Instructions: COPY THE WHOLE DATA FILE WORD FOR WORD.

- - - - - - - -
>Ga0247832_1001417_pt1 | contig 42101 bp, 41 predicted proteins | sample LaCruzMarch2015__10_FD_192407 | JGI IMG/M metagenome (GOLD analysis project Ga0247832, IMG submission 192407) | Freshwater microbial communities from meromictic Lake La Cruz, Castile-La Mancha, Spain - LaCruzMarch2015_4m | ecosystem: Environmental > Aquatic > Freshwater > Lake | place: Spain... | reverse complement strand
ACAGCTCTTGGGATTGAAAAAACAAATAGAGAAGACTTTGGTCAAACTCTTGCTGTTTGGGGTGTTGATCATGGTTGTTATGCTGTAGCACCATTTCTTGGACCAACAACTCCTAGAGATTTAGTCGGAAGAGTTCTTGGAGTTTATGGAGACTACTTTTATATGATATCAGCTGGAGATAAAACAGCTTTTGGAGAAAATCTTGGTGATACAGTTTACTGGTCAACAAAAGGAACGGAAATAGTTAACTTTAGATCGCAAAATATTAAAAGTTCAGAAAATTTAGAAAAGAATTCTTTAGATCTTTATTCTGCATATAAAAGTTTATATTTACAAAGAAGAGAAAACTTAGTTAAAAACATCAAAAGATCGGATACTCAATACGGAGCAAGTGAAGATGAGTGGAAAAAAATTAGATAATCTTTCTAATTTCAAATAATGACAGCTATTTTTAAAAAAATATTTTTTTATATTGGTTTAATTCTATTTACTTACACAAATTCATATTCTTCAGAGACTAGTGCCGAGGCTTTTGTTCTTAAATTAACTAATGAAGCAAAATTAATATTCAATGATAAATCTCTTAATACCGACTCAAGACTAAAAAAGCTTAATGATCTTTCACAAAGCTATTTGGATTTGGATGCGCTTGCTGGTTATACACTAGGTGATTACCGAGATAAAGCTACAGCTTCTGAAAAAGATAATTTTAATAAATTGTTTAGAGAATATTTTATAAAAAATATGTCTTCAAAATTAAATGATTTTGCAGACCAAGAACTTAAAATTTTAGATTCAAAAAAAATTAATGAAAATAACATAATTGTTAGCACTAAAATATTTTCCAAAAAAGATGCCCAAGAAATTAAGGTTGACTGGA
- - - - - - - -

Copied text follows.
>Ga0247832_1001417_pt1 | contig 42101 bp, 41 predicted proteins | sample LaCruzMarch2015__10_FD_192407 | JGI IMG/M metagenome (GOLD analysis project Ga0247832, IMG submission 192407) | Freshwater microbial communities from meromictic Lake La Cruz, Castile-La Mancha, Spain - LaCruzMarch2015_4m | ecosystem: Environmental > Aquatic > Freshwater > Lake | place: Spain... | reverse complement strand
ACAGCTCTTGGGATTGAAAAAACAAATAGAGAAGACTTTGGTCAAACTCTTGCTGTTTGGGGTGTTGATCATGGTTGTTATGCTGTAGCACCATTTCTTGGACCAACAACTCCTAGAGATTTAGTCGGAAGAGTTCTTGGAGTTTATGGAGACTACTTTTATATGATATCAGCTGGAGATAAAACAGCTTTTGGAGAAAATCTTGGTGATACAGTTTACTGGTCAACAAAAGGAACGGAAATAGTTAACTTTAGATCGCAAAATATTAAAAGTTCAGAAAATTTAGAAAAGAATTCTTTAGATCTTTATTCTGCATATAAAAGTTTATATTTACAAAGAAGAGAAAACTTAGTTAAAAACATCAAAAGATCGGATACTCAATACGGAGCAAGTGAAGATGAGTGGAAAAAAATTAGATAATCTTTCTAATTTCAAATAATGACAGCTATTTTTAAAAAAATATTTTTTTATATTGGTTTAATTCTATTTACTTACACAAATTCATATTCTTCAGAGACTAGTGCCGAGGCTTTTGTTCTTAAATTAACTAATGAAGCAAAATTAATATTCAATGATAAATCTCTTAATACCGACTCAAGACTAAAAAAGCTTAATGATCTTTCACAAAGCTATTTGGATTTGGATGCGCTTGCTGGTTATACACTAGGTGATTACCGAGATAAAGCTACAGCTTCTGAAAAAGATAATTTTAATAAATTGTTTAGAGAATATTTTATAAAAAATATGTCTTCAAAATTAAATGATTTTGCAGACCAAGAACTTAAAATTTTAGATTCAAAAAAAATTAATGAAAATAACATAATTGTTAGCACTAAAATATTTTCCAAAAAAGATGCCCAAGAAATTAAGGTTGACTGGA